Wildcats dream big but come up short

Zach Silka

Wildcats dream big but come up short

NU pitchers, hitters rarely delivered at the same time; poor defense plagued team

By Zach Silka

The Daily Northwestern

Entering the 2004 season, the Northwestern softball team had high expectations: win the Big Ten, win its NCAA regional tournament and win the Women’s College World Series.

Although the Wildcats accomplished none of these objectives, coach Kate Drohan said she still is pleased with the outcome of the season. NU finished fourth place in both the Big Ten regular-season standings and tournament. The Cats also placed fourth at last weekend’s Arizona NCAA regional tournament.

Making its second consecutive trip to the NCAA tournament, NU (34-20) won two games in Arizona, an improvement over its 1-2 record in the 2003 regional.

“The team has been in a building process since my freshman year,” senior second baseman Carri Leto said. “We have grown immensely since then, and it’s nice to know (the seniors) were a big part of building the team to get to the World Series.”

One weakness that kept NU from making the World Series was the inability to synchronize its offense and pitching. Game after game, either the offense or the pitching carried the load — neither of them clicking simultaneously. This ended up hurting the Cats in the postseason.

Such inconsistency was evident in shutout losses in the regional tournament to No. 21 Oklahoma and No. 9 Louisiana-Lafayette. In both games, NU’s hitters gave their pitchers no run support and could not build any momentum for the team.

Even in the Cats’ victory in their third game of the regional against South Carolina, it wasn’t until the seventh inning that NU’s offense generated any rallies. Sophomore pitcher Courtnay Foster had a less-than-stellar 15-14 record, but an excellent 1.74 ERA. This paradox only can be explained by the low run support, which her teammates failed to provide for much of the season.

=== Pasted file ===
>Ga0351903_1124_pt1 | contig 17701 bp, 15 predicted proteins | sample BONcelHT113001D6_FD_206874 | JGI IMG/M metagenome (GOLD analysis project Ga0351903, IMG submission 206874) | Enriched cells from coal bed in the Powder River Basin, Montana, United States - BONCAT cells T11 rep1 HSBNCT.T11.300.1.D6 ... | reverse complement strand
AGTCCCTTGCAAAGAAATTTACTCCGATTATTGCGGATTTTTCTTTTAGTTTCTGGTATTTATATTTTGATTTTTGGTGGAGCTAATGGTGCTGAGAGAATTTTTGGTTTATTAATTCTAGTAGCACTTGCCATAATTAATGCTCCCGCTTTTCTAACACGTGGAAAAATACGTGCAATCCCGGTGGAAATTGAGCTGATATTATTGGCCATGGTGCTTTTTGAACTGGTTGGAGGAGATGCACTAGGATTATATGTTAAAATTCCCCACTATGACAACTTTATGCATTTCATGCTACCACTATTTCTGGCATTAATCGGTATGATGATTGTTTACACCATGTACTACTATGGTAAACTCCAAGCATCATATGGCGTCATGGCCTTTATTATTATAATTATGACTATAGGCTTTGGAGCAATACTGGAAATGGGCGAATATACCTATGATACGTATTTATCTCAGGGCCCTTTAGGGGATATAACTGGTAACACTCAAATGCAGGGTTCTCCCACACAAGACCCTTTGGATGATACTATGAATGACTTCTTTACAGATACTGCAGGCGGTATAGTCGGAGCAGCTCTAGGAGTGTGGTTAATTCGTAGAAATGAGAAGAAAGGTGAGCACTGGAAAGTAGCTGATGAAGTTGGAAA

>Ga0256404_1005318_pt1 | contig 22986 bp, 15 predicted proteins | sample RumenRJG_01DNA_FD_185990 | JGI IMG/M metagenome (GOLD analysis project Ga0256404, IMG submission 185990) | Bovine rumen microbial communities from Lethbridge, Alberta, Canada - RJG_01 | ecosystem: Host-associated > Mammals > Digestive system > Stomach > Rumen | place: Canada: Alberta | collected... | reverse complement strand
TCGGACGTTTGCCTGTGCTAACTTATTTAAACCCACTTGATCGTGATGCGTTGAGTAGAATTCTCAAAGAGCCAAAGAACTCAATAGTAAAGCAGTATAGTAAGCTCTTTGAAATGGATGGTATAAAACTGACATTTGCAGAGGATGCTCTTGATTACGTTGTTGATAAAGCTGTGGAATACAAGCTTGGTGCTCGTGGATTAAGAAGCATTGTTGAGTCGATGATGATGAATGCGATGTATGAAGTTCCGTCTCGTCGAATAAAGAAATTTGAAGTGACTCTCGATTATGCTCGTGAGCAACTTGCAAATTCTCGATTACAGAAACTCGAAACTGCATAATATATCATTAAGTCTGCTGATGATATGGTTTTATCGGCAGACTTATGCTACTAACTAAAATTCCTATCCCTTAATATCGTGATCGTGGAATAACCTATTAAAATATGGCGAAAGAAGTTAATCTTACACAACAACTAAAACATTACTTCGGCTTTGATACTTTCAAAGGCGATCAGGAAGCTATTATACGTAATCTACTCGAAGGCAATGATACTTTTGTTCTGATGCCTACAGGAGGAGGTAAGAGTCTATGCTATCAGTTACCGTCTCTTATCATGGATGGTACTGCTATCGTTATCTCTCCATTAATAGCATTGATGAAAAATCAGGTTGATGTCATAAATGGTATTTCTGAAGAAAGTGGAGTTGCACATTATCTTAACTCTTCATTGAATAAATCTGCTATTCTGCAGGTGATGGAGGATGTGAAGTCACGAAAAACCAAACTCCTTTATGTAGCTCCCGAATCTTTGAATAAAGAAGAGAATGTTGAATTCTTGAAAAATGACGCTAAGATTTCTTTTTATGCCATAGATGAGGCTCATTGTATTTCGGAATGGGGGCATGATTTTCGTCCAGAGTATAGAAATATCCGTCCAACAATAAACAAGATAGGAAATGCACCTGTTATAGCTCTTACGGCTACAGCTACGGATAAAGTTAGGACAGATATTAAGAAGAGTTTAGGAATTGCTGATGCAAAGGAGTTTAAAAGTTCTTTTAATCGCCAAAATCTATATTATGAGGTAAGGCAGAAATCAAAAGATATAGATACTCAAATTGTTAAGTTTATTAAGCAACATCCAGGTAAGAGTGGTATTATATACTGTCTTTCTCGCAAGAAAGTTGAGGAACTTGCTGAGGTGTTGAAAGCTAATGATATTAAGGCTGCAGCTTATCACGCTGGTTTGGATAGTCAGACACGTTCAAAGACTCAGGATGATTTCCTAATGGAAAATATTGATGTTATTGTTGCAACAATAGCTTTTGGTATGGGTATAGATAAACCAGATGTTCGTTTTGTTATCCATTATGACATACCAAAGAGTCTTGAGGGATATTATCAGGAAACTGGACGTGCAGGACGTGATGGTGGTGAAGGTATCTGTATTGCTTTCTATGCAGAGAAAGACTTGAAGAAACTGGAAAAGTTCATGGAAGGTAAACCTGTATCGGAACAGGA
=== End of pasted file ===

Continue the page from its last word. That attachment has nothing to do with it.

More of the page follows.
There also were times during the season in which the offense was forced to carry the team because its hurlers were struggling in the circle.

In the Cats’ win over then-No. 6 Michigan on May 2, the Wolverines scored four straight runs in the middle innings to take a 4-2 lead late in the game. But designated player Garland Cooper crushed a grand slam in the bottom of the sixth inning to give NU a 6-4 win.

Cooper and third baseman Kristen Amegin provided a significant offensive punch in the middle of the lineup all season. Amegin broke the single-season home run record on April 23 with her eighth dinger, but Cooper finished the season one better than Amegin. Cooper smacked her 11th homer of the year on May 20 in the regional tournament against UC-Santa Barbara.

“Offensively, we generated a lot of power this season that broke a lot of records and kept us in a lot of games,” Drohan said. “It also allowed us to come from behind and showed us we are never out of a game, even against quality opponents.”

Amegin proved to be the designated clutch hitter late in the season for the Cats. She had walk-off home runs in two of team’s final six games of the season.

The area where NU struggled most was on defense. The Cats committed 73 errors as a team in 54 games.

“Defense was not one of our strengths this season and is the main improvement we need to make in the offseason,” Drohan said. “Defense is something that sustains you down the stretch, and we didn’t have that in a lot of games.”

With seven freshmen on this season’s squad, NU could be banking on a maturing lineup to provide future success. Drohan said she expects the Big Ten Freshman of the Year — pitcher Eileen Canney — Cooper, center fielder Katie Logan and the four other rookies to contend for starting positions next year.

“Our core of freshmen and sophomores have really developed this season,” Drohan said. “I expect them to be the strength of our team next season.”